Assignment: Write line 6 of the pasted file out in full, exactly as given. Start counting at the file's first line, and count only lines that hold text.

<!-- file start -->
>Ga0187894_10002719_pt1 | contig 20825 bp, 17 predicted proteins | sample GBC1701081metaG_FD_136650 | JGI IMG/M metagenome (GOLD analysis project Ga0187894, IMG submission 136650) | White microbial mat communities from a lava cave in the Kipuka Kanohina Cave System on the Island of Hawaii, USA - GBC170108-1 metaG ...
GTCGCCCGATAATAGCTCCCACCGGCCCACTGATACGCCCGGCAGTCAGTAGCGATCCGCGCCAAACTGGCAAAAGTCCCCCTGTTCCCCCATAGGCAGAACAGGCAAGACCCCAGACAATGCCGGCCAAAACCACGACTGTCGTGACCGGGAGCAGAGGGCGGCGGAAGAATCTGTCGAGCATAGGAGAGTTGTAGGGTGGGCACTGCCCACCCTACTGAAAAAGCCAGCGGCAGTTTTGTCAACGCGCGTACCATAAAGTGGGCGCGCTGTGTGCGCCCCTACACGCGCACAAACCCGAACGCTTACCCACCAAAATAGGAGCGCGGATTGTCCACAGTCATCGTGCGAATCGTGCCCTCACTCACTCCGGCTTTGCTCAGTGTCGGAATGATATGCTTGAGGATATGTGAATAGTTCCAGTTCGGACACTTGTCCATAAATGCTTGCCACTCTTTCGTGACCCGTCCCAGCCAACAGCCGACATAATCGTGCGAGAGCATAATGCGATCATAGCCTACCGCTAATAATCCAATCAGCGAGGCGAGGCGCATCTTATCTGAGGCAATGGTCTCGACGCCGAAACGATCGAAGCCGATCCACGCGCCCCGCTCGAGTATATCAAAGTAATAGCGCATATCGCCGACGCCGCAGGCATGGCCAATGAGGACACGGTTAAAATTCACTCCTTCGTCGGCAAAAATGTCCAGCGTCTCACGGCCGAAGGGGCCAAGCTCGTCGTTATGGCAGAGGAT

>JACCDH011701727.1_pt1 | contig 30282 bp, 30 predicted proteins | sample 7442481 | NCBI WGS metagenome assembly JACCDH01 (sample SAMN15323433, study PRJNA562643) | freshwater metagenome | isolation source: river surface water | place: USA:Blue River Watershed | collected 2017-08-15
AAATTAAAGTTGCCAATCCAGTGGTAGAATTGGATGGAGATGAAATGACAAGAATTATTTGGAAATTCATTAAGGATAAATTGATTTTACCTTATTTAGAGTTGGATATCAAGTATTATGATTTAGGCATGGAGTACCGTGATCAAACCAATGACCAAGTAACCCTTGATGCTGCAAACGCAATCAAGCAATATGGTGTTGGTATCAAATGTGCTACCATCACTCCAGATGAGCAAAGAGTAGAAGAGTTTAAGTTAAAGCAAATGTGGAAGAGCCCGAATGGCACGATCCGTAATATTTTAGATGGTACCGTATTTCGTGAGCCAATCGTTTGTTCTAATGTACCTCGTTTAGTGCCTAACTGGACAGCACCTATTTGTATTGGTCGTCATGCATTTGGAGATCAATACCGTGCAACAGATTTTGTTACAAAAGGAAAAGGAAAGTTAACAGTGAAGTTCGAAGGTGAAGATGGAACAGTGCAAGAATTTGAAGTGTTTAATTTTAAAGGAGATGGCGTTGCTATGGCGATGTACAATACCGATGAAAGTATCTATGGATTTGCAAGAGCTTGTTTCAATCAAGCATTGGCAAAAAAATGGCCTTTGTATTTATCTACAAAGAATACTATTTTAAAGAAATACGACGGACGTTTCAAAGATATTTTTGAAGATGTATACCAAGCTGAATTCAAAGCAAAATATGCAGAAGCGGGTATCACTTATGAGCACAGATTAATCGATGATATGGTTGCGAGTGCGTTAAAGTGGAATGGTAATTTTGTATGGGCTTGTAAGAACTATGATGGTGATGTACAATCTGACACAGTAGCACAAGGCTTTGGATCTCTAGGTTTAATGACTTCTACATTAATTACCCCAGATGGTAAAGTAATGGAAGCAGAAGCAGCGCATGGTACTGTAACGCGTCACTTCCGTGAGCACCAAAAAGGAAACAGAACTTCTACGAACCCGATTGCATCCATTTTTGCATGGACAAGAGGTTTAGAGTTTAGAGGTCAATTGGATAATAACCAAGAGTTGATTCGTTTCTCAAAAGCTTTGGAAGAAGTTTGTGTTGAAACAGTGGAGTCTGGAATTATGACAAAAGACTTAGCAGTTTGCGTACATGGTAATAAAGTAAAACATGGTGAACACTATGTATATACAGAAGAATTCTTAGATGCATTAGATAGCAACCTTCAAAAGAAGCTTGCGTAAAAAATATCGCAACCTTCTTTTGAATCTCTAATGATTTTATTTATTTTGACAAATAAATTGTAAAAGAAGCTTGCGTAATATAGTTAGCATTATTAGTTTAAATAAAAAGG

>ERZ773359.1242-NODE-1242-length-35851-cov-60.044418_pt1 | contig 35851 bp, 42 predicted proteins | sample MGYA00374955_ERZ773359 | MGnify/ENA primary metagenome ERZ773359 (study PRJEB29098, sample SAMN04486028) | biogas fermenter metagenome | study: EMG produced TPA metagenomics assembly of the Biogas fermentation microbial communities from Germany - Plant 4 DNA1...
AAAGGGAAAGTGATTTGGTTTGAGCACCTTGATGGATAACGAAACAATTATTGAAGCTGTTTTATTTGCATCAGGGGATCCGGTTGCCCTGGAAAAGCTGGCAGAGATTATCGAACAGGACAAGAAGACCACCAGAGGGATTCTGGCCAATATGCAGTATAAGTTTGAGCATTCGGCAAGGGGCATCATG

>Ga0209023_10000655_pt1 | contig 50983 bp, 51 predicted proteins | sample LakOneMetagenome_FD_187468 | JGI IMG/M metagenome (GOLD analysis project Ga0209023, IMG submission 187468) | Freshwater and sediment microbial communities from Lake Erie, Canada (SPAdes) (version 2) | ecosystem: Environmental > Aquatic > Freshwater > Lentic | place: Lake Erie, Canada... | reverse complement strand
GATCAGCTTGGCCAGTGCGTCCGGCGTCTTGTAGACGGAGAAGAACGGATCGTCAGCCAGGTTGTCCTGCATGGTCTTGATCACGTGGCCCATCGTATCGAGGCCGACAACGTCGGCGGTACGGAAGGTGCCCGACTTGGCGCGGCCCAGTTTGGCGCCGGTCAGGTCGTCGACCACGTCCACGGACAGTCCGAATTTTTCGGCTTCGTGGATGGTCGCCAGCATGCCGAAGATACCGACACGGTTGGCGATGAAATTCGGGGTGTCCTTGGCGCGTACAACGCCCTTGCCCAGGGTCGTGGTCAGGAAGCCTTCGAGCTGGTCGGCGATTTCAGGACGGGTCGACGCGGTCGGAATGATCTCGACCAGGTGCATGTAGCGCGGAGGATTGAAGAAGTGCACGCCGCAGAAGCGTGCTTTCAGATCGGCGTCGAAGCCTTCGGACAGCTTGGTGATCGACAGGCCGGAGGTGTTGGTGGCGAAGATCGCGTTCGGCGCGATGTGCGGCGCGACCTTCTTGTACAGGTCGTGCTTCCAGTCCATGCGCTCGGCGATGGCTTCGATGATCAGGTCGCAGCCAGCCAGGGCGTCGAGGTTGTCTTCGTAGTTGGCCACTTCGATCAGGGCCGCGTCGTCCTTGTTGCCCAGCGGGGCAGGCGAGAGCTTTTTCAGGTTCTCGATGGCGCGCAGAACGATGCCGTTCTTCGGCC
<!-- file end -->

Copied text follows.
AAAGGGAAAGTGATTTGGTTTGAGCACCTTGATGGATAACGAAACAATTATTGAAGCTGTTTTATTTGCATCAGGGGATCCGGTTGCCCTGGAAAAGCTGGCAGAGATTATCGAACAGGACAAGAAGACCACCAGAGGGATTCTGGCCAATATGCAGTATAAGTTTGAGCATTCGGCAAGGGGCATCATG